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01/13/2014

CDA leader plans to advocate for dentistry in state Legislature


Jim Wood, DDS, has a busy schedule these days.

Speaking to CDA Update staff on a Monday, he described how he would be leading a Healdsburg City Council meeting that night and then driving immediately afterward to Fortuna, which is three hours away. Then, he would be driving to Del Norte County for a series of meetings that would last all the next day, followed by another drive to Eureka for another series of community meetings before finally making it home on Wednesday at about midnight.

Wood is running for election in the 2nd Assembly District, which covers all or part of Del Norte, Humboldt, Mendocino, Trinity and Sonoma counties, or 325 miles of California’s coast. Wood, a general dentist in Cloverdale since 1987, estimated that he has driven 31,000 miles since March and that he will end up driving about 70,000 miles by the time of the primary election on June 3.

If elected, he would join what currently is a supermajority in the California Assembly, and would be the only dentist member of the California Legislature.

Wood, who is a Democrat running in a largely Democratic district, has a strong history in CDA leadership. After his Cloverdale practice was established, he wasted little time before becoming active in the policy arena with CDA. After first becoming involved with the Redwood Empire Dental Society (where he served as president in 2000-01), he was appointed to the CDA Council on Legislation (now the Government Affairs Council) in 1998, and served for six years, culminating with two years as council chair in 2003-04, and served as a CDA trustee from 2003-06 and chair of CalDPAC until 2012. Wood currently serves as the mayor of Healdsburg.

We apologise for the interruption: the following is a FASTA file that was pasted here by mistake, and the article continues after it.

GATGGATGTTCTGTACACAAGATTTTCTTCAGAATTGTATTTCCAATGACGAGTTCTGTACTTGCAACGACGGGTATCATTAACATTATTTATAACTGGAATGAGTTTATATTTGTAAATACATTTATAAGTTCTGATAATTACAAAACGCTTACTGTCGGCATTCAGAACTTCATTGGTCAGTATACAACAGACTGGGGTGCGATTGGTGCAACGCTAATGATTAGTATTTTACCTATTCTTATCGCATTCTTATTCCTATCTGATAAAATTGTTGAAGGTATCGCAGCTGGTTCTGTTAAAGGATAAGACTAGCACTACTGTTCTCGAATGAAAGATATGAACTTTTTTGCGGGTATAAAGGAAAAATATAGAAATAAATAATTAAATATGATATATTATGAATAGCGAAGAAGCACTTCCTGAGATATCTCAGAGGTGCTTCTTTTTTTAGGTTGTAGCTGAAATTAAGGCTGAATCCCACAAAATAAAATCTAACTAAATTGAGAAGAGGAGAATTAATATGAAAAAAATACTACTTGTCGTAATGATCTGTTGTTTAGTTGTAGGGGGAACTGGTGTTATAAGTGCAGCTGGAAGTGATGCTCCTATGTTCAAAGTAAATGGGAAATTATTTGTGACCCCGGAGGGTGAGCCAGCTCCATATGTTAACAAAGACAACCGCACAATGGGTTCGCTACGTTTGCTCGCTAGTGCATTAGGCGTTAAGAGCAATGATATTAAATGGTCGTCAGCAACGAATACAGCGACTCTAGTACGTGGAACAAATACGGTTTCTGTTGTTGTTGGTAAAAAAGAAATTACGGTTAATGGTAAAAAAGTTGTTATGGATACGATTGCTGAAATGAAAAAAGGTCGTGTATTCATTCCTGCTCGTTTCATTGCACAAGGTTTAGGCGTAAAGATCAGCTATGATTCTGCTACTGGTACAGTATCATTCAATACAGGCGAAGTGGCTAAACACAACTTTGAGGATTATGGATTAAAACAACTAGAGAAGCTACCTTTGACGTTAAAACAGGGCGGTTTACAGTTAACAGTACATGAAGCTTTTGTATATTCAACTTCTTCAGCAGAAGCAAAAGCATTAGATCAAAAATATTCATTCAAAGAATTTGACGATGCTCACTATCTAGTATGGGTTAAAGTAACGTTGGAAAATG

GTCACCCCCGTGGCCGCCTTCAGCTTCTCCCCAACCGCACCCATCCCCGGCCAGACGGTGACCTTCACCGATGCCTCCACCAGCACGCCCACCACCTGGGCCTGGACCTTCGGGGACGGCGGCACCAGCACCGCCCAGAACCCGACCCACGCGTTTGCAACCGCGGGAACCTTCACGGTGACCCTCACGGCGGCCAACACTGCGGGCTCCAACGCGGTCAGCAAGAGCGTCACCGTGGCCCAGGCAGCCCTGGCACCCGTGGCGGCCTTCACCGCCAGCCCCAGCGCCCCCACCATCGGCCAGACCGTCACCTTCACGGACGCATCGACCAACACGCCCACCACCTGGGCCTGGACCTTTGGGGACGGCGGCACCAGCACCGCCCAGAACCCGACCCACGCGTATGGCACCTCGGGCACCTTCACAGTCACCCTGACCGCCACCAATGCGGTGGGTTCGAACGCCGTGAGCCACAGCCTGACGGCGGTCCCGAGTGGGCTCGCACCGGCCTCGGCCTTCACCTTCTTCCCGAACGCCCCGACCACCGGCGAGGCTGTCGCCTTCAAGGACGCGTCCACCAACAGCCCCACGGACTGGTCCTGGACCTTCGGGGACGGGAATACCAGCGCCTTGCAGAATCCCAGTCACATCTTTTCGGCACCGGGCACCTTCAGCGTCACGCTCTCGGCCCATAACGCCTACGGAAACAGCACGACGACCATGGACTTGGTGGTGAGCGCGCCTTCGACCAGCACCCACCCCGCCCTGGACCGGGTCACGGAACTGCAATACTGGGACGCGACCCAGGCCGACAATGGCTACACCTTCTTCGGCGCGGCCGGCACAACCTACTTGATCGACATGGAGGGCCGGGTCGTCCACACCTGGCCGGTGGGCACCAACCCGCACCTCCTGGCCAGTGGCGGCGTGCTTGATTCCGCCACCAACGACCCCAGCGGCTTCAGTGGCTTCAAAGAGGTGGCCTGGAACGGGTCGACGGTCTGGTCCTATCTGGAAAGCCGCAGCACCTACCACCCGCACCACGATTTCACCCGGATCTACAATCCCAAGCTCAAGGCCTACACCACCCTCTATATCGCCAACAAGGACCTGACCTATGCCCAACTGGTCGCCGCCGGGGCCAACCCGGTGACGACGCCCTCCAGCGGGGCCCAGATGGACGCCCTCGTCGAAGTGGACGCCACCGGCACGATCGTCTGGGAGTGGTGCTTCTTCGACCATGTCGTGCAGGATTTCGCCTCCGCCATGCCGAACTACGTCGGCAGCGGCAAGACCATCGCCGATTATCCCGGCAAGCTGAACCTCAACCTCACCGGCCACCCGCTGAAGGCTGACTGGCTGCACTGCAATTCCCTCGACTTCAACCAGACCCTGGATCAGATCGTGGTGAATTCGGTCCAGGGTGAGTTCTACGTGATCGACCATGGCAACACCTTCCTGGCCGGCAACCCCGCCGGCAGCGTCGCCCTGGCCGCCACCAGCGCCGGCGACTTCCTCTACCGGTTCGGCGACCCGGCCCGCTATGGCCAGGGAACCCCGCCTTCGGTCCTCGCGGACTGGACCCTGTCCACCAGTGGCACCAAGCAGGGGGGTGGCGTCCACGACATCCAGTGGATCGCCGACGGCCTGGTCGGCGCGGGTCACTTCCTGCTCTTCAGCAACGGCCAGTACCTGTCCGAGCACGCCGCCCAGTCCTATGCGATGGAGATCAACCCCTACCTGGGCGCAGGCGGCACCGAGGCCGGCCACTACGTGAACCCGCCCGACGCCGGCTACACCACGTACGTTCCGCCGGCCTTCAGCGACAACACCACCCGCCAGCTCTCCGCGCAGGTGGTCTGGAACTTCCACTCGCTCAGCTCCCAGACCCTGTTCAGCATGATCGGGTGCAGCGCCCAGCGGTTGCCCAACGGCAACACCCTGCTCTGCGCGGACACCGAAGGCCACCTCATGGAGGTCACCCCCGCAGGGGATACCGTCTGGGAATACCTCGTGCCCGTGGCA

Here are some excerpts from an interview with CDA Update.

You have thrown your hat into the ring for a State Assembly seat in the 2014 election season. What prompted you to start this effort?

For me, it was a perfect storm. My activities with CDA in the advocacy arena inspired me to become more involved in my community. It is the reason I decided to seek appointment to the Healdsburg Planning Commission and later to run for City Council. My decision wasn’t based on any “grand plan,” it was an evolution of all the things I had been doing for the last 15 years. Based on all of those accumulated experiences, when this new opportunity arose, I was able to say to myself, “I can do this, I can be an effective candidate and, if elected, I can be an effective legislator.”

The improvements California voters made to the legislative terms limits law in  2012  definitely influenced my decision to run for the Assembly. I want to be able to focus on significant long-term issues, and now, if you are elected to the Senate or Assembly, you can serve in the same house for up to 12 years. Prior to that, you were limited to six years in the Assembly or eight years in the Senate, and that made it difficult to work on things long-term. You would have to try to jump between houses every few years, or leave for a few years and run again, forcing you to build relationships and develop policy expertise all over again.

If elected, you would become the only dentist serving in the state Legislature. How important is it that the profession has a voice at the Capitol?

I think it is huge, and it could even be more significant than that. If elected, I might be the only health care provider of any kind serving in the state Assembly. I think a health care provider’s perspective is missing when a lot of decisions are made at the Capitol, and the decisions being made now are of enormous long-term importance. So my candidacy presents a huge opportunity for patients and health care professionals to have a much-needed voice at the state level.

What are some of the issues facing dentistry right now that you would like to tackle if you are elected?

There are immediate threats regarding MICRA [Medical Injury Compensation Reform Act], both legislatively and at the ballot box. There are always challenges regarding professional scope of practice, and challenges with third-party payers.